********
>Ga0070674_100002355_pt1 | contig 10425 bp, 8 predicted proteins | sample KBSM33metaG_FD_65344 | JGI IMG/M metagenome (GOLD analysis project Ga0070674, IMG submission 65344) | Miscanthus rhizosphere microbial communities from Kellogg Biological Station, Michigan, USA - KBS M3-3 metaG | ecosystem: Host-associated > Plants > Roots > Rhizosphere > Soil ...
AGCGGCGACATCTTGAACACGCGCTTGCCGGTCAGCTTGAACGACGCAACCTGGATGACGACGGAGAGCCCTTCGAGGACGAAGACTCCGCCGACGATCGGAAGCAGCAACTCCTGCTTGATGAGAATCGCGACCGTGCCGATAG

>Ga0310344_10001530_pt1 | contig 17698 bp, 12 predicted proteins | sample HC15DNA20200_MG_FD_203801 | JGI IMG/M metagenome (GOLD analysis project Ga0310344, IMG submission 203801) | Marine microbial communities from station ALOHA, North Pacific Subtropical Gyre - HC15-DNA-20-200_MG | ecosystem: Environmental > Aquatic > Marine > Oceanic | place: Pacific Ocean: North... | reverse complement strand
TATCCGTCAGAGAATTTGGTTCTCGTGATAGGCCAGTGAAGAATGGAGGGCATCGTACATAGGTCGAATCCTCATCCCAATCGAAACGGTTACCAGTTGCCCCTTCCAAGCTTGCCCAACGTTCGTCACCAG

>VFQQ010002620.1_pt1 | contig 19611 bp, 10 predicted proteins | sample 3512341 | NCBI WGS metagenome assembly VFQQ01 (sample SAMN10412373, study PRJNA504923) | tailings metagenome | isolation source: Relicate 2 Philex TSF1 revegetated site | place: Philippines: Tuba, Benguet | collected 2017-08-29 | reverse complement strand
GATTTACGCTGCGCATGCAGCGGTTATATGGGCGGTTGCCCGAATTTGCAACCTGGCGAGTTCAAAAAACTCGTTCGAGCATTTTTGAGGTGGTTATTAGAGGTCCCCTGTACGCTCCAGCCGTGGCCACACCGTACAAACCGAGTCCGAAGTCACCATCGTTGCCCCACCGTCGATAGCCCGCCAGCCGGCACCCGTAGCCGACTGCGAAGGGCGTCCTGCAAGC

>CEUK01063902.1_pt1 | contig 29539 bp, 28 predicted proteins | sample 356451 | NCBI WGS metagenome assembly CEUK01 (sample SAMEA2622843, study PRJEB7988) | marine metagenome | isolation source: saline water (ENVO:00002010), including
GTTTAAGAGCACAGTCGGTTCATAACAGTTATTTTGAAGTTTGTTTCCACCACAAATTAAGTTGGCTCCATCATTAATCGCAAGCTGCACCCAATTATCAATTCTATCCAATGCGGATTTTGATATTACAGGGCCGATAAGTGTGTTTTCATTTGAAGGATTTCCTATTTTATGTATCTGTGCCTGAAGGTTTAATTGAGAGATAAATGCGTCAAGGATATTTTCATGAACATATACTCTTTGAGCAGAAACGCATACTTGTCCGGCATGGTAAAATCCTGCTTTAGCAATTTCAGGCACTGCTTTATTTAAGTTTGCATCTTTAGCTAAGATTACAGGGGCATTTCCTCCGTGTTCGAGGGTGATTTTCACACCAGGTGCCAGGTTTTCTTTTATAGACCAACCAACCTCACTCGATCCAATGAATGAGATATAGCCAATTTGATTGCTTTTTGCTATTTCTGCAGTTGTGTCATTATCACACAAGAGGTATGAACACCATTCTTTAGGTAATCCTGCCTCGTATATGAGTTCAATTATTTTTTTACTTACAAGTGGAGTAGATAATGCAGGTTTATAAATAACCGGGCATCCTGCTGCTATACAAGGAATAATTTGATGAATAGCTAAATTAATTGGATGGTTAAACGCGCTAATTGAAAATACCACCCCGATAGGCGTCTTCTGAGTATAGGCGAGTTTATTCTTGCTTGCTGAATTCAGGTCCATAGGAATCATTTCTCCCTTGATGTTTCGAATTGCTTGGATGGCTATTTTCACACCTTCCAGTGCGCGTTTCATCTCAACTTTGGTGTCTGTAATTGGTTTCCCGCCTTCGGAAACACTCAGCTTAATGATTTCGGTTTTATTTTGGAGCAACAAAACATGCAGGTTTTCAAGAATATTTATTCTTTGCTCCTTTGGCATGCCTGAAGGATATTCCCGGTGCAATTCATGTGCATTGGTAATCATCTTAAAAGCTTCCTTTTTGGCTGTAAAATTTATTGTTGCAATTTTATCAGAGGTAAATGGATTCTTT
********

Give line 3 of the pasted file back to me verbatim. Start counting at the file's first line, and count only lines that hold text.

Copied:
>Ga0310344_10001530_pt1 | contig 17698 bp, 12 predicted proteins | sample HC15DNA20200_MG_FD_203801 | JGI IMG/M metagenome (GOLD analysis project Ga0310344, IMG submission 203801) | Marine microbial communities from station ALOHA, North Pacific Subtropical Gyre - HC15-DNA-20-200_MG | ecosystem: Environmental > Aquatic > Marine > Oceanic | place: Pacific Ocean: North... | reverse complement strand